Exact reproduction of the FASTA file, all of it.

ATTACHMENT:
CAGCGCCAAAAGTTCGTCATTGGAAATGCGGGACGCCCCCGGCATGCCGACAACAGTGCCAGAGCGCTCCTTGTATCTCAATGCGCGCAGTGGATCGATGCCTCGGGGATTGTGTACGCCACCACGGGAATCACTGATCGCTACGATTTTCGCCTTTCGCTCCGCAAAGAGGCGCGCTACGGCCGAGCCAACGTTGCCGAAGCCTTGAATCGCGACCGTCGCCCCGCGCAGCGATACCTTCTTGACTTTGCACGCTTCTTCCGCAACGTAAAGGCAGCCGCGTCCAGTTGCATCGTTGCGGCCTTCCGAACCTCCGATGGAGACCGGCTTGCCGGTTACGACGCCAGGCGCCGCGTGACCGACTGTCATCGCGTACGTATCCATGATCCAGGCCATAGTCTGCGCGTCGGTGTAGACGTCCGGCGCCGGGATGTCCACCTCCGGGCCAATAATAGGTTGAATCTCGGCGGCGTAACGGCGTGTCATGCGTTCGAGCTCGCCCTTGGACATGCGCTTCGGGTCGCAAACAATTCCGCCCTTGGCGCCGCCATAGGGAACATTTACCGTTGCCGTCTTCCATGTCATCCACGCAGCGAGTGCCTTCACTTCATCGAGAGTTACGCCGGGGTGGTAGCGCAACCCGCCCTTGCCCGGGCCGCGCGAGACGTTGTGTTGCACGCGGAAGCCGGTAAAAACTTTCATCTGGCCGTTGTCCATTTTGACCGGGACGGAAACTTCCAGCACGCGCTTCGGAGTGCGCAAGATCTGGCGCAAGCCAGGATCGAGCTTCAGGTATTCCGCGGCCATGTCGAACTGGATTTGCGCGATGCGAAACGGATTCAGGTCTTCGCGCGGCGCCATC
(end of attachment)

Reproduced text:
CAGCGCCAAAAGTTCGTCATTGGAAATGCGGGACGCCCCCGGCATGCCGACAACAGTGCCAGAGCGCTCCTTGTATCTCAATGCGCGCAGTGGATCGATGCCTCGGGGATTGTGTACGCCACCACGGGAATCACTGATCGCTACGATTTTCGCCTTTCGCTCCGCAAAGAGGCGCGCTACGGCCGAGCCAACGTTGCCGAAGCCTTGAATCGCGACCGTCGCCCCGCGCAGCGATACCTTCTTGACTTTGCACGCTTCTTCCGCAACGTAAAGGCAGCCGCGTCCAGTTGCATCGTTGCGGCCTTCCGAACCTCCGATGGAGACCGGCTTGCCGGTTACGACGCCAGGCGCCGCGTGACCGACTGTCATCGCGTACGTATCCATGATCCAGGCCATAGTCTGCGCGTCGGTGTAGACGTCCGGCGCCGGGATGTCCACCTCCGGGCCAATAATAGGTTGAATCTCGGCGGCGTAACGGCGTGTCATGCGTTCGAGCTCGCCCTTGGACATGCGCTTCGGGTCGCAAACAATTCCGCCCTTGGCGCCGCCATAGGGAACATTTACCGTTGCCGTCTTCCATGTCATCCACGCAGCGAGTGCCTTCACTTCATCGAGAGTTACGCCGGGGTGGTAGCGCAACCCGCCCTTGCCCGGGCCGCGCGAGACGTTGTGTTGCACGCGGAAGCCGGTAAAAACTTTCATCTGGCCGTTGTCCATTTTGACCGGGACGGAAACTTCCAGCACGCGCTTCGGAGTGCGCAAGATCTGGCGCAAGCCAGGATCGAGCTTCAGGTATTCCGCGGCCATGTCGAACTGGATTTGCGCGATGCGAAACGGATTCAGGTCTTCGCGCGGCGCCATC